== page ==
Friday, November 16, 2007

St. Margaret of Scotland

Today is the feast day of St. Margaret of Scotland. Here’s an excerpt from an account of her life.
Although Margaret was now in a great position, possessing what was in those days great wealth, she regarded herself merely as the steward of riches. She lived in the spirit of inward poverty, looking on nothing as her own but recognising that everything she possessed was to be used for the purposes of God. In this she is in the direct line of the saints.

The miracle is that the Scots, ever jealous of their liberties, accepted the reforms she introduced. It has been thought that the clan system of Scotland helped her, for the Scots were passionately devoted to their chiefs; once she had won their hearts, she had won her cause. And she herself was so simple and attractive that they felt her way must be a good way; nothing kindles response so quickly as dedication to a great cause. Her people had free access to her. There was a stone called St. Margaret's Stone near Dunfermline, on which tradition says she used to sit so that anyone in trouble might come to her. Her charity was unbounded; she thought of her poorest subjects before herself. Every morning "at the first hour of the day" (though she had already spent many hours in prayer and the saying of the Psalms) nine little orphans were brought to her. "When the little ones were carried to her, she did not think it beneath her to take them upon her knee and to get their pap ready for them and this she used to put into their mouths with the spoon which she herself used . . . The Queen did this act of charity for the sake of Christ, as one of Christ's servants."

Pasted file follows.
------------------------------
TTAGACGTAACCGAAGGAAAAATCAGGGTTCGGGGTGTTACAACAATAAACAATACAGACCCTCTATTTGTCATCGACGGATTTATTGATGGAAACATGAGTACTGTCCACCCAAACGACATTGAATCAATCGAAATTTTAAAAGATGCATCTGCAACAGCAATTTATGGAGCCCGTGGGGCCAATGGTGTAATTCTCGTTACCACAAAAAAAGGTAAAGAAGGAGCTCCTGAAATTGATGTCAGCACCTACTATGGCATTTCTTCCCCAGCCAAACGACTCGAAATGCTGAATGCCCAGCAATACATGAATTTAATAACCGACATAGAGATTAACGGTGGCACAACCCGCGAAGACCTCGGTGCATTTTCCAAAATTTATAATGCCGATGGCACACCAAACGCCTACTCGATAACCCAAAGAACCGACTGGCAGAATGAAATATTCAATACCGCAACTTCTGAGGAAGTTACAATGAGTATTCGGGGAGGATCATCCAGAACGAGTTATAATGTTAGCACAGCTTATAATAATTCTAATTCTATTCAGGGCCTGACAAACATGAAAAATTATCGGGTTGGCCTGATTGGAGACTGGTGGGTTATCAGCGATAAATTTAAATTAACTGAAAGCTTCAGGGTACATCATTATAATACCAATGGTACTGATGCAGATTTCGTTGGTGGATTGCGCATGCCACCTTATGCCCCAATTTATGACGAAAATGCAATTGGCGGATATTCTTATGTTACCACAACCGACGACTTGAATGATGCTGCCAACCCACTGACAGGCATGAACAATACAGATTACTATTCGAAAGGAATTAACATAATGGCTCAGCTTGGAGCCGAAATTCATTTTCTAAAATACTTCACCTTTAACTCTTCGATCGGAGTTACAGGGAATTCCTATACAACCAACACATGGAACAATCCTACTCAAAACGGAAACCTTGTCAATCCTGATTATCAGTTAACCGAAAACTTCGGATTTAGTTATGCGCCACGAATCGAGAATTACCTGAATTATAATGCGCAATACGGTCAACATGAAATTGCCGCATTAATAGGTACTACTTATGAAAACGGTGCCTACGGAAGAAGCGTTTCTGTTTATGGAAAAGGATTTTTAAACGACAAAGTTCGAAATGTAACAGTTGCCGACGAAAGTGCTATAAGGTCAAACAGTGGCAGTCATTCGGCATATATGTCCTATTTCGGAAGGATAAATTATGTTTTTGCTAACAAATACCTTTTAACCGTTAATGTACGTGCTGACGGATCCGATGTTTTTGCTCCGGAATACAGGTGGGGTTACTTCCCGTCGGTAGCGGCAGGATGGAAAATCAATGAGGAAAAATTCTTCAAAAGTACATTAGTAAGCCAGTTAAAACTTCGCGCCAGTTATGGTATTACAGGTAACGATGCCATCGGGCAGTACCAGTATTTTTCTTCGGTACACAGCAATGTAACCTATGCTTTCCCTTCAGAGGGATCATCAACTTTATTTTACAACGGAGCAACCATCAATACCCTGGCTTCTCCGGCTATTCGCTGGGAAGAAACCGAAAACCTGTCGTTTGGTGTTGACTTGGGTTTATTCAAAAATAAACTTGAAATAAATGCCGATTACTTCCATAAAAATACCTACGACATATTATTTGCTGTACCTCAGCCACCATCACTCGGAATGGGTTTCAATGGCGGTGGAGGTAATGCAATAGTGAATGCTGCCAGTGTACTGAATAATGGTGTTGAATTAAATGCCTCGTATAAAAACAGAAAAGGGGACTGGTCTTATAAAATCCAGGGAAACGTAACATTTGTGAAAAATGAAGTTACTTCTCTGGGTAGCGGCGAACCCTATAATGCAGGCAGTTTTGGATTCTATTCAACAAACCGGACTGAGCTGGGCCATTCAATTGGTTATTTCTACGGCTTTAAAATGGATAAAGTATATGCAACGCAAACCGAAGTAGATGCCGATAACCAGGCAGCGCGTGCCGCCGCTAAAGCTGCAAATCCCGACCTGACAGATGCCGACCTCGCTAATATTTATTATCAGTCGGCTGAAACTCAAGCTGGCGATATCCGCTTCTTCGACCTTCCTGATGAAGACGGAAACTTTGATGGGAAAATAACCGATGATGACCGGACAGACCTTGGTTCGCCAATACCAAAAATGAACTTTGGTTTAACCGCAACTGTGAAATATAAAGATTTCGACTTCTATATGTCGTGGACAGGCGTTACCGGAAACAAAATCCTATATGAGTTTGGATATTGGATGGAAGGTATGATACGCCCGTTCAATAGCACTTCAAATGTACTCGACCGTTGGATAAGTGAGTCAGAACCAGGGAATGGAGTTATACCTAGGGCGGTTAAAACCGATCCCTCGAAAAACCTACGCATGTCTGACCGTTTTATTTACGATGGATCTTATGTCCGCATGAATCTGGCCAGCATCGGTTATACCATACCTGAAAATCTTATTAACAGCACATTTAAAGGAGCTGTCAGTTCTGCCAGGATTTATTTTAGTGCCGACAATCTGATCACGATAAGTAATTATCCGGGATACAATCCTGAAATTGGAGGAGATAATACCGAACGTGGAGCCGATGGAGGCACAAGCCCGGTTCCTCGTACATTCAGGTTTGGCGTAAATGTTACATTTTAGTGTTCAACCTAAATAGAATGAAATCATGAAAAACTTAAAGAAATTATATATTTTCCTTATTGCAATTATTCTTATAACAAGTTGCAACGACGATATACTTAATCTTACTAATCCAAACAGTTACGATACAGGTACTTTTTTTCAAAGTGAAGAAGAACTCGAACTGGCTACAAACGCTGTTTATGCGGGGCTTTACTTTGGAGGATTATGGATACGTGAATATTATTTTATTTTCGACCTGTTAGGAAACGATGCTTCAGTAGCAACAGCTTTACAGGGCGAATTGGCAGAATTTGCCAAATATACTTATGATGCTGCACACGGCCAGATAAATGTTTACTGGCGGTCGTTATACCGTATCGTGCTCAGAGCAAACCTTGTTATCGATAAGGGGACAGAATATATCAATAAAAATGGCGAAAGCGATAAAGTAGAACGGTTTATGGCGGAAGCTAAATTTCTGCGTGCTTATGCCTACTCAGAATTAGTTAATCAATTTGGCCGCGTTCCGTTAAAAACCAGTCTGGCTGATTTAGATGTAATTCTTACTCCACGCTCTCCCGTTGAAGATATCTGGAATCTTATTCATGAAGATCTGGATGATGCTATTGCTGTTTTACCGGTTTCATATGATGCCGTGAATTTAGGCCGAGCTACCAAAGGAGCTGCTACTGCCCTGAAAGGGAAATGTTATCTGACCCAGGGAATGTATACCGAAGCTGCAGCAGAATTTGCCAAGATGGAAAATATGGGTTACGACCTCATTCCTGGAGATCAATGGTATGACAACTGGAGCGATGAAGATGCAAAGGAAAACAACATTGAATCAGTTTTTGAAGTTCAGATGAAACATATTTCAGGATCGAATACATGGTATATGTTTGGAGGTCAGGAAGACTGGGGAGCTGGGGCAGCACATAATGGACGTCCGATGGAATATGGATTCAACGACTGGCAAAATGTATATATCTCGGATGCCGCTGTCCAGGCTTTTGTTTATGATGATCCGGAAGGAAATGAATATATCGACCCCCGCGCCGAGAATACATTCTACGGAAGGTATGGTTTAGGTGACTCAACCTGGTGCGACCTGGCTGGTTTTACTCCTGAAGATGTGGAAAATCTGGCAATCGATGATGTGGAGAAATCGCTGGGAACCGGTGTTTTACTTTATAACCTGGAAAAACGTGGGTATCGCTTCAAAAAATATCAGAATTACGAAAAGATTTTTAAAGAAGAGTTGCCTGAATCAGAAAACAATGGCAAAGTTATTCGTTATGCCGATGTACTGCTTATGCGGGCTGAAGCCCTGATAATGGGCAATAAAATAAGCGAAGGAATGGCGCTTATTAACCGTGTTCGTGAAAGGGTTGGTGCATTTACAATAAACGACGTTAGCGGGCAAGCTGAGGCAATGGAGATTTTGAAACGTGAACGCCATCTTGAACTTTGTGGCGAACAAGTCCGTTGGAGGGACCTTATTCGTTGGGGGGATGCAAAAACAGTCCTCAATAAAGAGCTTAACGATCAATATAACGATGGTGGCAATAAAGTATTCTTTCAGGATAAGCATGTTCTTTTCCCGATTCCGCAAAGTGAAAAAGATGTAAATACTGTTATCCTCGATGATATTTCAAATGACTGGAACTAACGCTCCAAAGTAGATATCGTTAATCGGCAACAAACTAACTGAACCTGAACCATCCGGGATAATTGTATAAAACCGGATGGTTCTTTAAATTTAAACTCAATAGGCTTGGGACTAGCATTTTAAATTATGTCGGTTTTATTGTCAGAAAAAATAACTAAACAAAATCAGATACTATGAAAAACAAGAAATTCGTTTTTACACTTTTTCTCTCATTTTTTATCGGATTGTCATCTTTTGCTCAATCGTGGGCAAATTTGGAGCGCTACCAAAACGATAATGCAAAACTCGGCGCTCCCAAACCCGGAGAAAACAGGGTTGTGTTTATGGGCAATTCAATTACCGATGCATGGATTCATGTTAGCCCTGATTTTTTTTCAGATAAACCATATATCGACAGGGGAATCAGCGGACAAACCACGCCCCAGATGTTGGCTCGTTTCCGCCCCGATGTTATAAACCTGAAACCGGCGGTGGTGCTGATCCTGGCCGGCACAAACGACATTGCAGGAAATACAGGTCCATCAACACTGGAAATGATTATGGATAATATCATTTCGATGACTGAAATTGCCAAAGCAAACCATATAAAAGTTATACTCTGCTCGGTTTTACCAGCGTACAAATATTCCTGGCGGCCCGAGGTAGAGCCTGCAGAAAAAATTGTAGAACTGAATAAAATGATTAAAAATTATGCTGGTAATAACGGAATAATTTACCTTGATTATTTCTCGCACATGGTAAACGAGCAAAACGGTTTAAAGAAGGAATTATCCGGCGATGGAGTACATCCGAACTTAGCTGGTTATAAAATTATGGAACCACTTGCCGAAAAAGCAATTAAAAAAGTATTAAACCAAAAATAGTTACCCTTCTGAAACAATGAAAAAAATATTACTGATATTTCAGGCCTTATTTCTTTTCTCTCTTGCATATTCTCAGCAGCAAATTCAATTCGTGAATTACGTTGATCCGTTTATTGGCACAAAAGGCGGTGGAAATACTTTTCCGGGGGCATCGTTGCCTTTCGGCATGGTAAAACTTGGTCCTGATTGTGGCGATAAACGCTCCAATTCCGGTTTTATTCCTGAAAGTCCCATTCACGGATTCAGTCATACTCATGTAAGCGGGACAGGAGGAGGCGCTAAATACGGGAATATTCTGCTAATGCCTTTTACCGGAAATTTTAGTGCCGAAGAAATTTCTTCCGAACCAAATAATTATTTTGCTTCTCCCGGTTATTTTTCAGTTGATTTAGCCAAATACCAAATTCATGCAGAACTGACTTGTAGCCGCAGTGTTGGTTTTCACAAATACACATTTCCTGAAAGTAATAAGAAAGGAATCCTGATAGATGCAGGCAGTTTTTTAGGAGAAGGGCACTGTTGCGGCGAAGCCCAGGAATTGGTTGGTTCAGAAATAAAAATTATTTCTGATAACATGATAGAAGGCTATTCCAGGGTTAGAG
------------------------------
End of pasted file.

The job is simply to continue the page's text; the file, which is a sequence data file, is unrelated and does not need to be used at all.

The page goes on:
It was also the custom at Dunfermline that any destitute poor should come every morning to "the royal hall"; when they were seated round it, then "the King and Queen entered ... With the exception of the chaplains and a few attendants, no one was permitted to be present at their alms deeds. The King on one side and the Queen on the other, waited on Christ in the person of His poor."

The daily observance is an allegory of Margaret's life; service of God and her fellowmen before service of self. Dr Skene, the eminent historian, gives this judgement on her character, "For purity of motives, for an earnest desire to benefit the people among whom her lot was cast, for a deep sense of religion and great personal piety, for the unselfish performance of whatever duty lay before her and for entire self-abnegation, she is unsurpassed." And he adds, "No more beautiful character has been recorded in history."

There’s more here. It occurs to me that a lot of what we do at our church is an attempt to live up to the good example of our patron.



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